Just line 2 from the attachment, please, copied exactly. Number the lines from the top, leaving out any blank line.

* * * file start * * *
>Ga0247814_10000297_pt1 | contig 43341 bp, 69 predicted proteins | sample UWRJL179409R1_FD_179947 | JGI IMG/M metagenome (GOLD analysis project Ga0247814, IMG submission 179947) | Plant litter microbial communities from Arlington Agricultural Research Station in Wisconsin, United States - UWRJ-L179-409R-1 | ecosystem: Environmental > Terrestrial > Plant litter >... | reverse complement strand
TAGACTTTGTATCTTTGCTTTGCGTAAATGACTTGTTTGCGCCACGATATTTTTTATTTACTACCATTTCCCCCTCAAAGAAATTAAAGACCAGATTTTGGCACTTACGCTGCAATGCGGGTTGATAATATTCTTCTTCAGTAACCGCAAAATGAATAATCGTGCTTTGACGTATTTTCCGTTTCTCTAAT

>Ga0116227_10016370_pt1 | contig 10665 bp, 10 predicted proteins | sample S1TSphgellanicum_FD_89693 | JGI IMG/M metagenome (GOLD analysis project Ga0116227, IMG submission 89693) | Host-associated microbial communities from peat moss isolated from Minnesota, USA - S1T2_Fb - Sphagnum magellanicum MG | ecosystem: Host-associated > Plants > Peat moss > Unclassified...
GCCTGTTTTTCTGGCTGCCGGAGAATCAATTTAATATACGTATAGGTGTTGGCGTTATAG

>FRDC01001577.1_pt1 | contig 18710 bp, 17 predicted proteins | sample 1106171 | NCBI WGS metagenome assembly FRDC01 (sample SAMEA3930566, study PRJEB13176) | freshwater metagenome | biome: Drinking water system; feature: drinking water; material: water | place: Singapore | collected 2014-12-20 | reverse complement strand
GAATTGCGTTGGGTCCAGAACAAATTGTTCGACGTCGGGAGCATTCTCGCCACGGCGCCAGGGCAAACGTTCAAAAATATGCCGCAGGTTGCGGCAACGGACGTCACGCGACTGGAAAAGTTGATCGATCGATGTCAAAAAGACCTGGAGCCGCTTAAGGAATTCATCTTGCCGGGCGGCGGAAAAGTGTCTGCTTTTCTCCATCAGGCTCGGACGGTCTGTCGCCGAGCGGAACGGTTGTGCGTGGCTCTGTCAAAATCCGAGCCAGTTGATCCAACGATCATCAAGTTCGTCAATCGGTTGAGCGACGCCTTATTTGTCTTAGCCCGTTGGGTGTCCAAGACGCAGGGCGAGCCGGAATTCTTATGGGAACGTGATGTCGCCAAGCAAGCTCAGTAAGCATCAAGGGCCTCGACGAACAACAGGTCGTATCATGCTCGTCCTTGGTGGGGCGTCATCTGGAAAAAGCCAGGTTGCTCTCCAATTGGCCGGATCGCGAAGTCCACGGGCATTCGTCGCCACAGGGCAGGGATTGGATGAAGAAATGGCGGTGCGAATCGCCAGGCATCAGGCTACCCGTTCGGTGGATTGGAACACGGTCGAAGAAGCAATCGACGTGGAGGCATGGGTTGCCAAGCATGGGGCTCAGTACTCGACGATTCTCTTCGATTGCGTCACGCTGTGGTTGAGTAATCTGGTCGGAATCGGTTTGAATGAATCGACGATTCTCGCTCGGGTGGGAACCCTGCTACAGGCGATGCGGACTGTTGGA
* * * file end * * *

TAGACTTTGTATCTTTGCTTTGCGTAAATGACTTGTTTGCGCCACGATATTTTTTATTTACTACCATTTCCCCCTCAAAGAAATTAAAGACCAGATTTTGGCACTTACGCTGCAATGCGGGTTGATAATATTCTTCTTCAGTAACCGCAAAATGAATAATCGTGCTTTGACGTATTTTCCGTTTCTCTAAT